1162 Tasting Notes
Another freebie sachet and WOOF, that’s hibiscus. It smells like raspberry jello and tastes like… I’m thinking those gummy red raspberries with little balls on them but supremely tart. If I hadn’t known there was passionfruit flavoring here, I’d never guess. There is kind of a tropical undertone to this whole red deal, though. The raspberry gummy candy makes me feel this is a European profile through and through.
It’s not bad, it’s just hibiscus – in other words, something I wouldn’t pay for but I’m happy to drink it.
Flavors: Candy, Hibiscus, Raspberry, Tart, Tropical
Ketlee is providing all kinds of firsts in my tea journey. Here is a winter Darjeeling white tea produced probably a year and a half ago.
The dry leaf in the bag smells spicy and earthy-musky, a mix of rosewood and green chillie/leaf. I cup the leaf in my hand and it smells like fresh wheat, dried yellow peonies, and I can see where Ketlee gets vanilla wafer. The brewed aroma is a mix of cocoa and white chocolate, vanilla cream and dry grass with a bright apricot-citrus tone.
This tea is very difficult for me to describe. The flavors are round enough that it calls to mind white wine, specifically a light-oaked chardonnay but with this awesome cocoa undertone. The body, too, adds to the impression of chardonnay, thick with a gentle acidity and dryness. Along with the cocoa undertone, I think I taste white chocolate, hay, gooseberry, toast and butter along with Ketlee’s mentioned notes of lime, mango and olive. The dry aftertaste is light and lingering with something like sweet mango-cream-white chocolate-cocoa. There’s a bit of a cooling-spicy feel that also lingers with a lemon zest feel on the sides of the tongue. A second steep is sharper and the acidic fruity notes come to the fore, very lime- and pineapple-like.
I wasn’t expecting much since Darjeeling teas don’t seem to age well but wow is this something unique. I do wonder how it was fresh and also how it will age but I won’t be able to keep this around long enough to find out. What a treat!
I would like to know which estate this comes from.
Flavors: Apricot, Astringent, Butter, Citrus, Cocoa, Cream, Dry Grass, Drying, Earth, Flowers, Green Pepper, Hay, Lemon Zest, Lime, Mango, Melon, Mint, Olives, Pineapple, Rose, Round, Smooth, Spicy, Tart, Thick, Toast, Vanilla, Wheat, White Chocolate, White Wine, Wood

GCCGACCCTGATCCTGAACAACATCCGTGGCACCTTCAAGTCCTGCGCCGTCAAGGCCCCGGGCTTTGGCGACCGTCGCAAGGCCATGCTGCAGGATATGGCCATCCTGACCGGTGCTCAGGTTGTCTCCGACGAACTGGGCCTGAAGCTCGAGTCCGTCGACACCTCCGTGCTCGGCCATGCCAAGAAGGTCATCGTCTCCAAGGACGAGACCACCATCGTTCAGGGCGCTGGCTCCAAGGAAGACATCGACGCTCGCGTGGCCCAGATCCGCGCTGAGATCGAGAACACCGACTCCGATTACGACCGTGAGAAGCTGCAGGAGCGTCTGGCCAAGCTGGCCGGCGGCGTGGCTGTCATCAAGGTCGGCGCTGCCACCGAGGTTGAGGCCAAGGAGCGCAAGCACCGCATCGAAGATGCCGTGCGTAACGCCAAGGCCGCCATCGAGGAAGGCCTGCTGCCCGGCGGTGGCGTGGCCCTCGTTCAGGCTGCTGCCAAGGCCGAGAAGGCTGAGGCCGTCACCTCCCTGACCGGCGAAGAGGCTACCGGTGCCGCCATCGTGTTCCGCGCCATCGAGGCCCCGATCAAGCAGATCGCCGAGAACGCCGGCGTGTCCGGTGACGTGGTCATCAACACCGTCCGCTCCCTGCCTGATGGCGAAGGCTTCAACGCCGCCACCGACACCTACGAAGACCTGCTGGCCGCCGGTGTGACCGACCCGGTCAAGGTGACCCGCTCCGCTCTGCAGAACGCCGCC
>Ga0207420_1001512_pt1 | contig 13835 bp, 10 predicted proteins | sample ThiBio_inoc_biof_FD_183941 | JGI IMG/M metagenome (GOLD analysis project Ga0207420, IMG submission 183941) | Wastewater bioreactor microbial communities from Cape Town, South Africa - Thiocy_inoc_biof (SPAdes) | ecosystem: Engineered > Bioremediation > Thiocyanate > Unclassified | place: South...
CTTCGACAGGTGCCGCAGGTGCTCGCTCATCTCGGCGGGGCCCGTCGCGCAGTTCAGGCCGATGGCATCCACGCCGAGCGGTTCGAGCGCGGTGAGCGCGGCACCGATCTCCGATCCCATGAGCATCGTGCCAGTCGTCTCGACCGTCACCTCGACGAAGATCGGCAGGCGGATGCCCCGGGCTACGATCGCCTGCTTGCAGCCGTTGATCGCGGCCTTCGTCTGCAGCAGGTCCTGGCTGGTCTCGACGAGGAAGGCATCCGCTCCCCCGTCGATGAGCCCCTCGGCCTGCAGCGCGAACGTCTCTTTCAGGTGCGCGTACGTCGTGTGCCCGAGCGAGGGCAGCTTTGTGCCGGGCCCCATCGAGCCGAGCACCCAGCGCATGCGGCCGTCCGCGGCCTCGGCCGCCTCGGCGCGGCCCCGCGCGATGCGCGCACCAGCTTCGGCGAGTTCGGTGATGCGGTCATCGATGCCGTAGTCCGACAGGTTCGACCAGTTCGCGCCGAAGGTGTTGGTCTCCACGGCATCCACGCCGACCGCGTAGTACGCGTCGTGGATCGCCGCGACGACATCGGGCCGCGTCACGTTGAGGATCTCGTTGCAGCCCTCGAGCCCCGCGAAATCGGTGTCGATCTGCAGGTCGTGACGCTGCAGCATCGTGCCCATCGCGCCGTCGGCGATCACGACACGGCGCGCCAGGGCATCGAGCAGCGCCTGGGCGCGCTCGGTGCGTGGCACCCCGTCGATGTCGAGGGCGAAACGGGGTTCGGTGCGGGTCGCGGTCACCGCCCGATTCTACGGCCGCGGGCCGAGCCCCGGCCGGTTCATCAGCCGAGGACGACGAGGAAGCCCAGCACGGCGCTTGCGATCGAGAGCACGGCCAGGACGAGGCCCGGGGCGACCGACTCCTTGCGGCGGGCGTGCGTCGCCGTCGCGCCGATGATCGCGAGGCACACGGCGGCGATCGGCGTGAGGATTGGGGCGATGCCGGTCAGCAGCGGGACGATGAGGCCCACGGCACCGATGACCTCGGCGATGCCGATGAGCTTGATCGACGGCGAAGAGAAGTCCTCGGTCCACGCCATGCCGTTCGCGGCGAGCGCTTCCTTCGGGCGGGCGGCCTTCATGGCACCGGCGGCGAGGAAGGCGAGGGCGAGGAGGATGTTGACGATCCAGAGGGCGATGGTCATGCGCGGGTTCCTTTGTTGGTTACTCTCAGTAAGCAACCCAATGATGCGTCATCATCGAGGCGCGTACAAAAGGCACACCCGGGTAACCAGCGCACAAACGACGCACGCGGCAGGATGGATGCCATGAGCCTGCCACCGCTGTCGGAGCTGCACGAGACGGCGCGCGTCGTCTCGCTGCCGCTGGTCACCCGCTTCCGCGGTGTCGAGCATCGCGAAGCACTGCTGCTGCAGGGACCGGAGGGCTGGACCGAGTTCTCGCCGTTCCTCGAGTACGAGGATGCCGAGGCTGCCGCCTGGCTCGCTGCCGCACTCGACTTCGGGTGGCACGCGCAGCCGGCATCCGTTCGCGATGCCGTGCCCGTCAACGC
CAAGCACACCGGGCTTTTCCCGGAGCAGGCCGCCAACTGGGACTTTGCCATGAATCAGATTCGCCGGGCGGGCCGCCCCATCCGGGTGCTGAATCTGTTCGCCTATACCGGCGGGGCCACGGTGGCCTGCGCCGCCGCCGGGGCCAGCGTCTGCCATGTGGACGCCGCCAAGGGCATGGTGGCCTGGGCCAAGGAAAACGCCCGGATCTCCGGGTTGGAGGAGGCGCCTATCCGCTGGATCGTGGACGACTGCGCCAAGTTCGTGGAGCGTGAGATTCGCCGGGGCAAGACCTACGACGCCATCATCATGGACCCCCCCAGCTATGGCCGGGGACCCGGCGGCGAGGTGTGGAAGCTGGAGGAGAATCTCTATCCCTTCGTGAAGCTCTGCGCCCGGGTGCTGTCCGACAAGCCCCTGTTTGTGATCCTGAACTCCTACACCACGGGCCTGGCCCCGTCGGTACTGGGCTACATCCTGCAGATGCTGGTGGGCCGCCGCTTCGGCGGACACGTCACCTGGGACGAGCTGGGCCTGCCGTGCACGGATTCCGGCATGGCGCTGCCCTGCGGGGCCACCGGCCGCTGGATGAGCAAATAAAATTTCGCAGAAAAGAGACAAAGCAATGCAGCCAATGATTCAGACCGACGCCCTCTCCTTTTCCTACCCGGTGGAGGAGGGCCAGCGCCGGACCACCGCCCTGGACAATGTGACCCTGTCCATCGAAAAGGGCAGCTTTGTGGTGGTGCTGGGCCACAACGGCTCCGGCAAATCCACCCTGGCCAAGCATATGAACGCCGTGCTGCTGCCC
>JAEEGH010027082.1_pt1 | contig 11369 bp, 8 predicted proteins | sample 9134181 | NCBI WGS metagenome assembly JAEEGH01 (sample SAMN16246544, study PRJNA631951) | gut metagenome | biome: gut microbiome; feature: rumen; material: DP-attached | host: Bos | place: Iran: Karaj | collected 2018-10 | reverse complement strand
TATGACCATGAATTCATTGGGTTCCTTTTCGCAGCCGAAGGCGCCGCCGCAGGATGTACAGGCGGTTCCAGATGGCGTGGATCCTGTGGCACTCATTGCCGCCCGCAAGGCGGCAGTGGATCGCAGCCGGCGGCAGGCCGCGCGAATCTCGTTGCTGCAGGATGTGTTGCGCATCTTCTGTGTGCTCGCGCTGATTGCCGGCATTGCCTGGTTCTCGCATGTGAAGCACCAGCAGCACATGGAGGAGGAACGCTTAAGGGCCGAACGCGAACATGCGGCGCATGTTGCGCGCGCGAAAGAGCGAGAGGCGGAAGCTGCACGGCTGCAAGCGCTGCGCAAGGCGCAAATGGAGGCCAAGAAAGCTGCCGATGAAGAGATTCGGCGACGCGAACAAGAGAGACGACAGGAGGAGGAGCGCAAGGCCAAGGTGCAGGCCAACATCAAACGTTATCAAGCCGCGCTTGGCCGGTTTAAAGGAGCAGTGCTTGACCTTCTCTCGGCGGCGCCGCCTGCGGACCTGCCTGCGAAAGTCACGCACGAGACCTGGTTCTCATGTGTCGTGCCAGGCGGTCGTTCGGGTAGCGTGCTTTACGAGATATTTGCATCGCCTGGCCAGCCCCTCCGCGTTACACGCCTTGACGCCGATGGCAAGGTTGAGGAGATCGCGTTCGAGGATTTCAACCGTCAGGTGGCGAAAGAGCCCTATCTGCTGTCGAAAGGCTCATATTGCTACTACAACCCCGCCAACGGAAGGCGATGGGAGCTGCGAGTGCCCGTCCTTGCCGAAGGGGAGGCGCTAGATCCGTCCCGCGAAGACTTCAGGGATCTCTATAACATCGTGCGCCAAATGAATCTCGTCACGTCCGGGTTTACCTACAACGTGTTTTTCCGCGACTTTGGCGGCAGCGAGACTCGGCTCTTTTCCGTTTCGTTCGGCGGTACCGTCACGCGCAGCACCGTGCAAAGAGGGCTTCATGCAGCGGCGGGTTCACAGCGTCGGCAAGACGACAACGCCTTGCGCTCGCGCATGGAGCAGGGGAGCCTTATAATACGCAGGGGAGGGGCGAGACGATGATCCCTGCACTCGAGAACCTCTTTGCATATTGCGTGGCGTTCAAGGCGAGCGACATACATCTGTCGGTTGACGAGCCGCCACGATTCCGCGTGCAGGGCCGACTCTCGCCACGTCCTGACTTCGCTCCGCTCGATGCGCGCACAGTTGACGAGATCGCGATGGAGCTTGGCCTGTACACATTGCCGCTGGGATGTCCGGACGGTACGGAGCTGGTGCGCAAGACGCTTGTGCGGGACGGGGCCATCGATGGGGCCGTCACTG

Well this morning was a little exciting. A vinegar and calcium scale volcano erupted from my kettle and all over the floor. But I have a clean kettle now! The roar of bringing the water up to boiling has now softened to a purr and there is no longer flaky scale swimming in the ring of water that never seems to drain from the bottom.
I think this tea might’ve be my first taste of green tea from the high elevations of the Nilgiris mountains. I’m not too familiar with the flavor profiles or temperaments of teas from this southern Indian region. It was time to step out of my Chinese green tea comfort zone.
The dry leaf smells like a mix of pastries, a green vegetal tone and creamy white lilies. The brewed aroma is full, sweet, floral-vegetal and subtle. The taste is immensely clean and soft with notes of sweet cucumber flesh and raw sweet cabbage without the sulfuric bite as well as soft white lily. Those flavors are cradled by a full, creamy mouthfeel that swallow juicy. The light astringency at the end and a mild lingering cool leave my palate feeling completely cleansed. There’s no aftertaste, or, rather, it’s almost a little salty.
The second steep sharpens and a mango note comes out in the finish. A well-integrated mild bitterness also shows in the second infusion and if allowed to oversteep, it does become noticeably bitter and numbing. I’ve let the first infusion go for upwards of 6 minutes yet that did not produce any of the bitterness and was a smooth cup.